Nat’s Travels – Exploring Fairytale Castles
Have you heard of Neuschwanstein Castle? I hadn’t heard of it until about a year ago and since then it has been high on my list of things to see. This is the original Disney Castle, well the castle that Walt Disney based his Sleeping Beauty Castle on. Although it might look like a fairytale castle, the history is not a Disney story.
An Early Start
I wanted to not only visit Neuschwanstein, but also Hohenschwangau and the Museum of Bavarian Kings. Well, if I’m going, I may as well see it all.
As I visited on a Saturday, I was able to catch the 6:45am train from Munich using a Bavaria Pass. During weekdays this pass is only valid from 10am, but weekends the pass is valid from midnight. This early train meant I could arrive by 9am and make the most of my day.
When you purchase tickets to visit the castles, you are allotted times. This is because you can only visit inside with a guided tour. They are very strict that no pictures should be taken inside any of the castles – or the museum – for copyright purposes.
Hohenschwangau Castle is the first of the two fairytale castles that you get a time slot for (if you visit both). This yellow building can be seen from the village and although it is not as dramatic as Neuschwanstein, it is still imposing.
This castle was rebuilt by the Bavarian King Maximilian II in 1832, he had this done according to the original plans. Once finished, the castle became the summer and hunting residence of the royal family, including his son Ludwig II, who is referred to as the ‘Swan King’.
The tour only takes in a small part of the castle, but the rooms are lavish. The Hall Of Heroes is decorated with paintings of the Wilkina Saga and there are over 50 swans to be found throughout the Castle, in chandeliers, paintings and more. Well, the name Hohenschwangau means “High Land of the Swans”, so the these birds are prominent in the decorations.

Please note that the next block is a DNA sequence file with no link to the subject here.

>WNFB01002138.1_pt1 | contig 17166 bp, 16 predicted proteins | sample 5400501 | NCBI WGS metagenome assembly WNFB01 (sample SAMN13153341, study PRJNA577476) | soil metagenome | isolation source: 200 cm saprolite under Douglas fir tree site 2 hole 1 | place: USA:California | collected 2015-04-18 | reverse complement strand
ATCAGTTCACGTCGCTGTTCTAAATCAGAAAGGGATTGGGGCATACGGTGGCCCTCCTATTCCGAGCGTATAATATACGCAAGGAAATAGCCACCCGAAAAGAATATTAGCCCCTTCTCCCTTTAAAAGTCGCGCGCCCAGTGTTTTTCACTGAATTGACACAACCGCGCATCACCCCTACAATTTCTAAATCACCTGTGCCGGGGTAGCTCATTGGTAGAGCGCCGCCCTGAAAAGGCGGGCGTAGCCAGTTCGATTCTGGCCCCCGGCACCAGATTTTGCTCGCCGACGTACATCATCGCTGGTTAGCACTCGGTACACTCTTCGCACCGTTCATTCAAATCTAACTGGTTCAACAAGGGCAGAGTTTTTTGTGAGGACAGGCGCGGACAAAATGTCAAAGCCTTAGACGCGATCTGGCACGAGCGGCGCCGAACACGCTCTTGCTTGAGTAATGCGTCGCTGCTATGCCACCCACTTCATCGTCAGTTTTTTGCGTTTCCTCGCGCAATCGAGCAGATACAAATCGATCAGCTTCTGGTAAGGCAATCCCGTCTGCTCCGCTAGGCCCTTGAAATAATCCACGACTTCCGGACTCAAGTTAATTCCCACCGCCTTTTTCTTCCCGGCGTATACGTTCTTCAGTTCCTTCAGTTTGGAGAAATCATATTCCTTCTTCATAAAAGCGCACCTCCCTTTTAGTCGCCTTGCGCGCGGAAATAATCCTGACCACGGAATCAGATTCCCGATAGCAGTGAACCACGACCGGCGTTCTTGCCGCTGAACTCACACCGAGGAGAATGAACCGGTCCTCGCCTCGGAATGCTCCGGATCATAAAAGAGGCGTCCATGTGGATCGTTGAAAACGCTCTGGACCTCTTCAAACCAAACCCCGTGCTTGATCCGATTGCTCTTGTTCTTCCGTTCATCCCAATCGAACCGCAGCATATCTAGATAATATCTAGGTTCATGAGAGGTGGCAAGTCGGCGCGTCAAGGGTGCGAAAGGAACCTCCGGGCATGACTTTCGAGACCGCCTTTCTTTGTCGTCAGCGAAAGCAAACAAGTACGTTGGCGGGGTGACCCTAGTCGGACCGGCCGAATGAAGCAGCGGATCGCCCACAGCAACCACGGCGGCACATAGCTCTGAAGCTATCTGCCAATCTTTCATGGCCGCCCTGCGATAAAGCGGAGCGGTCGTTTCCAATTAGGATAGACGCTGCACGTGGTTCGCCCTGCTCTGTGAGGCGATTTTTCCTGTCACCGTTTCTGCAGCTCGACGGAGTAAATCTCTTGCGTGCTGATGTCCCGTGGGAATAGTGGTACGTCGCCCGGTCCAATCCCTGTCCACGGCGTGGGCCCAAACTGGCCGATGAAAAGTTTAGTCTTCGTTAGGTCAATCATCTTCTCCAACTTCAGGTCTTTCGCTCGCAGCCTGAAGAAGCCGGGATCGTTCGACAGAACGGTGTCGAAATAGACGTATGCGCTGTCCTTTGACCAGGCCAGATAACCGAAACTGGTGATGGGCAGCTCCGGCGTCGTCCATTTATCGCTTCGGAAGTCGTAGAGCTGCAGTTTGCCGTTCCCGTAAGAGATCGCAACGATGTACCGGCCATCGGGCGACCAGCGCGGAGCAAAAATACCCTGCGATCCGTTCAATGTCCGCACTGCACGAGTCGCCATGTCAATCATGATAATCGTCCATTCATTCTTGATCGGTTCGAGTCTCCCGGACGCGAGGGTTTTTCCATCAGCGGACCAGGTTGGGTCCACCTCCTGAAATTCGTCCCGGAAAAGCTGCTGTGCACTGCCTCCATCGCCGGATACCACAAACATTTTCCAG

It was Ludwig II that began to build Neuschwanstein in 1869, this castle is placed on the opposite side of the valley and is higher than his parent’s. Ludwig had extremely grand plans for the castle.
The white and blue exterior of the castle are the Bavarian colours. Perched on a cliff edge, the castle is certainly dramatic.
The tour takes in some of the rooms that are actually complete – only one third of the castle was ever finished. But if the exterior is incredible, the finished parts of the interior are indescribable. A chandelier with 96 candles, a life sized swan, a cave inside the castle and paintings of the Swan Knights. All extravagant. It makes you wonder what the rest of the castle would’ve been like if finished.
If you want the best picture of Neuschwanstein, you have to go to St Mary’s Bridge (Marienbrucke). This is just a little further past Neuschwanstein.
Why Was The Castle Never Finished?
This is where the story of the castle and it’s Prince is no longer a fairy tale. Even though Ludwig II used his own money and not the state coffers to build the castle, Bavaria still suffered financially. By 1885 the king was in considerable debt and borrowing excessively, against his financial ministers advice.
Ministers rebelled and planned to remove him from the throne stating that Ludwig was mentally ill and so unable to rule. In the early hours of 12th June 1886 the King was arrested and transported to Berg Castle.
The next evening the King and one of the doctors that declared him insane went for a walk along the shores of Lake Starnberg. They never returned. Both bodies were found in the lake later that night.
Ludwig’s death was officially ruled as suicide, even though he was a strong swimmer as a child and the autopsy showed no water on his lungs. Some say he was murdered by his enemies and others say he did of natural causes brought on by trying to escape. But it is a mystery that we will never know the truth of.
Inside the museum, this story can be found. As well as information on all the Bavarian Kings and Queens.